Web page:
Rapid deinstitutionalization occurred in Finland in the 1990s, a decade later than in many other Western countries. A four-year follow-up study in northern Finland examined community placements of 253 long-stay psychiatric inpatients after deinstitutionalization in 1992 and at follow-up at the end of 1995. About 70 percent of the patients were discharged. Only 15 percent were able to live outside the hospital without continuous support. No patient was homeless at follow-up. Being unmarried, living in the city of Oulu, and having greater severity of illness were associated with hospitalization at follow-up. The results showed that long-stay patients are dependent on considerable support. Alternative residential facilities have made deinstitutionalization possible.
This paper describes the first three years of a community outreach service for psychogeriatric assessment and treatment, provided by a multidisciplinary team in an urban area. As one component of a comprehensive geriatric psychiatry service within a general hospital, this program provides a long-term link between patient, family, community agencies and hospital. The paper describes the functioning of the team, including its relationships with other hospital and community services. An overview is given of patient characteristics, referral sources, services provided, and outcomes at discharge from the program. Educational opportunities for students and staff in various health professions and settings are discussed.
To document the number and pattern of psychiatric and psychosocial referrals to community resources by family physicians (FPs) and to determine whether referral practices correlate with physician variables.
Cross-sectional survey of referrals by FPs to 34 key psychiatric and psychosocial community resources identified by a panel of FPs, psychiatric social workers, psychiatric nurses, public health nurses, and the local community information service.
Regional municipality of 434,000 persons in Ontario.
Twenty-seven of 34 (79%) community agencies identified 261 FPs who made 4487 referrals to participating agencies (range 0 to 65, median 15, mean 17.19 +/- 13.42).
Number of referrals to all agencies; variables, such as physician sex, school of graduation, year of graduation, and certificate status in the College of Family Physicians of Canada, related to referral patterns.
Referrals to outpatient psychiatric clinics, support services, and general counseling services accounted for 96% of all referrals. Physicians' average annual referral profile was as follows: 8.6 patients to a support service, 6.3 to an outpatient psychiatric service, 1.6 to a counseling service, and 0.46 to a substance abuse service. Referral profiles of individual physicians varied greatly. Female FPs made fewer referrals than male FPs to support services, but both made similar numbers of referrals to psychiatric, counseling, and substance abuse services. The more recent the year of graduation, the greater the number of referrals to psychiatric (r = 0.158, P = 0.0107) and counseling services (r = 0.137, P = 0.0272) and the higher the fraction of referrals to psychiatric services (r = 0.286, P = 0.0001).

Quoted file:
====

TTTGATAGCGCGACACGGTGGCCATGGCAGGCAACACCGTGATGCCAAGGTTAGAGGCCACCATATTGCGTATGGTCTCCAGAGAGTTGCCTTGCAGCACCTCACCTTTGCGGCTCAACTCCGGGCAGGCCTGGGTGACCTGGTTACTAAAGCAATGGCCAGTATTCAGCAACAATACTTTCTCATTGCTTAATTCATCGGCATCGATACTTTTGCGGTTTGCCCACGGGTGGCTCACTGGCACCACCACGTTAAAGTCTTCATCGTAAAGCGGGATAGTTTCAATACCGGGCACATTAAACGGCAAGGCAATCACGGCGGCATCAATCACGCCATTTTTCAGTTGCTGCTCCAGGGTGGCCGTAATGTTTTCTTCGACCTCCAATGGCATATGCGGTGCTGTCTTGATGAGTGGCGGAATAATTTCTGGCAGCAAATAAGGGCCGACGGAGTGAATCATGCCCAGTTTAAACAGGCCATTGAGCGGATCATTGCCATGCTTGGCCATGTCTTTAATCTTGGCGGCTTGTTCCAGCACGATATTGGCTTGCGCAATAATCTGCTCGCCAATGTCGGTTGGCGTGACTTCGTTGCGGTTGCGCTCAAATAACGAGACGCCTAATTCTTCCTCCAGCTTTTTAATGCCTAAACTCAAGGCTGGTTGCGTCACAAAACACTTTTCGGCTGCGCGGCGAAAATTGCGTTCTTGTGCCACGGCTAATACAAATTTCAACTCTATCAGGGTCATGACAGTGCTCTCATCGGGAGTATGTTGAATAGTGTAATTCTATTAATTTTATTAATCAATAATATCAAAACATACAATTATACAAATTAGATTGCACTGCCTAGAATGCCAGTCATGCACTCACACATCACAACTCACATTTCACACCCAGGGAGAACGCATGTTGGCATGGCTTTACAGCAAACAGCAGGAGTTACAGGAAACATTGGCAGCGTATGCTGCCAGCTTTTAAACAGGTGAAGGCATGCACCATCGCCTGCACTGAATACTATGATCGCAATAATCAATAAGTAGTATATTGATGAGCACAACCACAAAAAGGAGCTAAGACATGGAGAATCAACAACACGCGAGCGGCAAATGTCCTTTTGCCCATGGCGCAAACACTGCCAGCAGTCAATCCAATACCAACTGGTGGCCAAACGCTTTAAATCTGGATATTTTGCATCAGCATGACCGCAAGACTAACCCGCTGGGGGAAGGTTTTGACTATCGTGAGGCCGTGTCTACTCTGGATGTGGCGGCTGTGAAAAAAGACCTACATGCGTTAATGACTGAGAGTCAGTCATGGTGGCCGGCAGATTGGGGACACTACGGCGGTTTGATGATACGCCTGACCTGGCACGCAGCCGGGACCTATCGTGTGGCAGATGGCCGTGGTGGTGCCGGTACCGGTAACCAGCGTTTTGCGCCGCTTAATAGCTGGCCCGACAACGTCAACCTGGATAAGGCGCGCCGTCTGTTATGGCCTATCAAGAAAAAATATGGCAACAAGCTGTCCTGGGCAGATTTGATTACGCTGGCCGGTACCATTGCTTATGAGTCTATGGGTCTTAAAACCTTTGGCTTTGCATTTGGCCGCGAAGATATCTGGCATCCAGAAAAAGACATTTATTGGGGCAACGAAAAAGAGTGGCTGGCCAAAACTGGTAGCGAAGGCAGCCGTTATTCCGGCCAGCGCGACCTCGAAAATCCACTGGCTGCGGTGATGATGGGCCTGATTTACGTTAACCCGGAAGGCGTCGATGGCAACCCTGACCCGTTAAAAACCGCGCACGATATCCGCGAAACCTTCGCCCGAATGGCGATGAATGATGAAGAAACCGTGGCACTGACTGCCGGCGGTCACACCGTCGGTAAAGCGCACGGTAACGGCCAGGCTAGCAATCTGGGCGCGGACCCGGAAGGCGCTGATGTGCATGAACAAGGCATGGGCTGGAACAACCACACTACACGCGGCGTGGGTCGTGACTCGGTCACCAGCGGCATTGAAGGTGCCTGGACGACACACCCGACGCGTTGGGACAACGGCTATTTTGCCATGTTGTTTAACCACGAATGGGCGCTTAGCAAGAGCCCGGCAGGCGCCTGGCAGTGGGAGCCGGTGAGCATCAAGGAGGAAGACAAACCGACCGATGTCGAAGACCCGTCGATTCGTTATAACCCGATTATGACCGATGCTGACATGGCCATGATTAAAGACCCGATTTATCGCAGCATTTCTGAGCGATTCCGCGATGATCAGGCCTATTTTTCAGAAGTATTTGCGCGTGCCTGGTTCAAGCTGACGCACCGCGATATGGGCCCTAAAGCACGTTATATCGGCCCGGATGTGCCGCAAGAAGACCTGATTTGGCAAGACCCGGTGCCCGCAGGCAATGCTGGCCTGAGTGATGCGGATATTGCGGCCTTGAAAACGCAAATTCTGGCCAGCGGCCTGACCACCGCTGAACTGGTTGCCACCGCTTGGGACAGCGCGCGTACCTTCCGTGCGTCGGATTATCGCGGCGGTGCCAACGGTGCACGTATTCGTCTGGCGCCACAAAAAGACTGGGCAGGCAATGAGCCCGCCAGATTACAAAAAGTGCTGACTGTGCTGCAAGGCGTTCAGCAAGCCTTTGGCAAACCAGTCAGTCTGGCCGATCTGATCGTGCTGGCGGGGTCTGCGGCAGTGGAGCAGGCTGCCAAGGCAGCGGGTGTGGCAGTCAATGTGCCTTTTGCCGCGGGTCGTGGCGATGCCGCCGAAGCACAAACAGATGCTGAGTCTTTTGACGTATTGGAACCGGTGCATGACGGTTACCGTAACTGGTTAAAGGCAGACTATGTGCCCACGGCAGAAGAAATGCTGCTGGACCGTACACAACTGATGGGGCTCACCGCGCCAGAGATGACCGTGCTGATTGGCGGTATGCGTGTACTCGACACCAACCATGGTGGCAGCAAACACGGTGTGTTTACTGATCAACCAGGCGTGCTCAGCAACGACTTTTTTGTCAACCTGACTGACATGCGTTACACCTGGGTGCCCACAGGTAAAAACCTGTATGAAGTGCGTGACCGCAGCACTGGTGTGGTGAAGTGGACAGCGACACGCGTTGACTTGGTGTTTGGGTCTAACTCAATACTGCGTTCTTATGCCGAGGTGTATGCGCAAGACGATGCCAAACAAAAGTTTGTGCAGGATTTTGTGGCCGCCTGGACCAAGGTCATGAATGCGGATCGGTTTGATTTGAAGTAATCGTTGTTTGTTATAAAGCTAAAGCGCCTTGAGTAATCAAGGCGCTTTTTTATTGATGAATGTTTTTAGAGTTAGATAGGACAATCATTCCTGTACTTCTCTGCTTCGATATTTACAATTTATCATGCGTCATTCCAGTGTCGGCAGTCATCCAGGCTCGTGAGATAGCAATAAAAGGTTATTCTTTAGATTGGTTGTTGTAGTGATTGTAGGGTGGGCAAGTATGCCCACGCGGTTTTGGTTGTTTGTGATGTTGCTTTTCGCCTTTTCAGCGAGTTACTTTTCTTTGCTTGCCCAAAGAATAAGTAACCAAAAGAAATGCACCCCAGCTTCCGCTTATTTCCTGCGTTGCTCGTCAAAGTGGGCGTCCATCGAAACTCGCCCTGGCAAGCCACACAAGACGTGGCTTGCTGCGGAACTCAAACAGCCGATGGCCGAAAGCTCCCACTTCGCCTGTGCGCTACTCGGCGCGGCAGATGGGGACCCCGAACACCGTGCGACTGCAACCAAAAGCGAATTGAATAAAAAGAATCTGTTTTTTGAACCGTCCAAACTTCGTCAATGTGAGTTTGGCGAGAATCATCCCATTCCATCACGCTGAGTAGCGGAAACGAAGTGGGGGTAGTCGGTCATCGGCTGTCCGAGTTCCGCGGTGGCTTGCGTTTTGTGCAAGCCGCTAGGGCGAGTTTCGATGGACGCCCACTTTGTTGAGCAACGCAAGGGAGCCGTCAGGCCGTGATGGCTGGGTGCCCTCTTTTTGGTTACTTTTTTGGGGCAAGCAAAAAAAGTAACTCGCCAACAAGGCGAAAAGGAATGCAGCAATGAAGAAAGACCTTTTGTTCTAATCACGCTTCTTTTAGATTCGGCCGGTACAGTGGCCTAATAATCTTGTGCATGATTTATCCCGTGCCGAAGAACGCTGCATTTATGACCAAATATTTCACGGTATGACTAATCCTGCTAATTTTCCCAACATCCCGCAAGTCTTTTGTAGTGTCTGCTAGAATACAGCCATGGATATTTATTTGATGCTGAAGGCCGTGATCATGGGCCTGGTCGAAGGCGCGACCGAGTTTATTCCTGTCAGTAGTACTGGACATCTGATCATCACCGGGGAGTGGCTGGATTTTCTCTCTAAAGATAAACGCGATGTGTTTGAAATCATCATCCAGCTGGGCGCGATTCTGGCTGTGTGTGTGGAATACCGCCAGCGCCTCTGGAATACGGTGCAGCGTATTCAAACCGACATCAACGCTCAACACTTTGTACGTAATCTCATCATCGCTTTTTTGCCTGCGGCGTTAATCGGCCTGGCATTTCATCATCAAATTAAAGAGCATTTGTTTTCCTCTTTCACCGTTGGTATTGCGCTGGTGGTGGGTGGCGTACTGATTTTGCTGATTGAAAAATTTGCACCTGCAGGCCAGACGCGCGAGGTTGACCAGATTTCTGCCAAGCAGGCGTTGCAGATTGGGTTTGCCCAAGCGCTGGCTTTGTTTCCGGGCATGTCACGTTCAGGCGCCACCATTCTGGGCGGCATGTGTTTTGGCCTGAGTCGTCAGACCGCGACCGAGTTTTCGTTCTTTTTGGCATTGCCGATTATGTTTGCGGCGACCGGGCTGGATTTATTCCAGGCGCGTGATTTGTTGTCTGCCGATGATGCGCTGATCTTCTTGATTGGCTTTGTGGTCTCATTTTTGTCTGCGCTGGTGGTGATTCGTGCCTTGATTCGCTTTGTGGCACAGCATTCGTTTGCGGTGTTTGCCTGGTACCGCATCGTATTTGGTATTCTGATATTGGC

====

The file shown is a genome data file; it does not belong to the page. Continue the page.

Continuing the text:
Family physicians in Hamilton-Wentworth made few referrals to psychiatric and psychosocial services. Only physician sex and year of graduation correlated significantly with numbers of referrals made. Recent graduates of both sexes made significantly more referrals to psychiatric clinics and counseling services than their older colleagues.
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This study examines whether community treatment orders (CTOs) reduce psychiatric admission rates or bed-days for patients from Western Australia compared to control patients from a jurisdiction without this legislation (Nova Scotia).
A population-based record linkage analysis of an inception cohort using a two-stage design of matching and multivariate analyses to control for sociodemographics, clinical features and psychiatric history. All discharges from in-patient psychiatric services in Western Australia and Nova Scotia were included covering a population of 2.6 million people. Patients on CTOs in the first year of implementation in Western Australia were compared with controls from Nova Scotia matched on date of discharge from in-patient care, demographics, diagnosis and past in-patient psychiatric history. We analysed time to admission using Cox regression analyses and number of bed-days using logistic regression.
We matched 196 CTO cases with an equal number of controls. On survival analyses, CTO cases had a significantly greater readmission rate. Co-morbid personality disorder and previous psychiatric history were also associated with readmission. However, on logistic regression, patients on CTOs spent less time in hospital in the following year, with reduced in-patient stays of over 100 days.
Although compulsory community treatment does not reduce hospital admission rates, increased surveillance of patients on CTOs may lead to earlier intervention such as admission, so reducing length of hospital stay. However, we do not know if it is the intensity of treatment, or its compulsory nature, that effects outcome.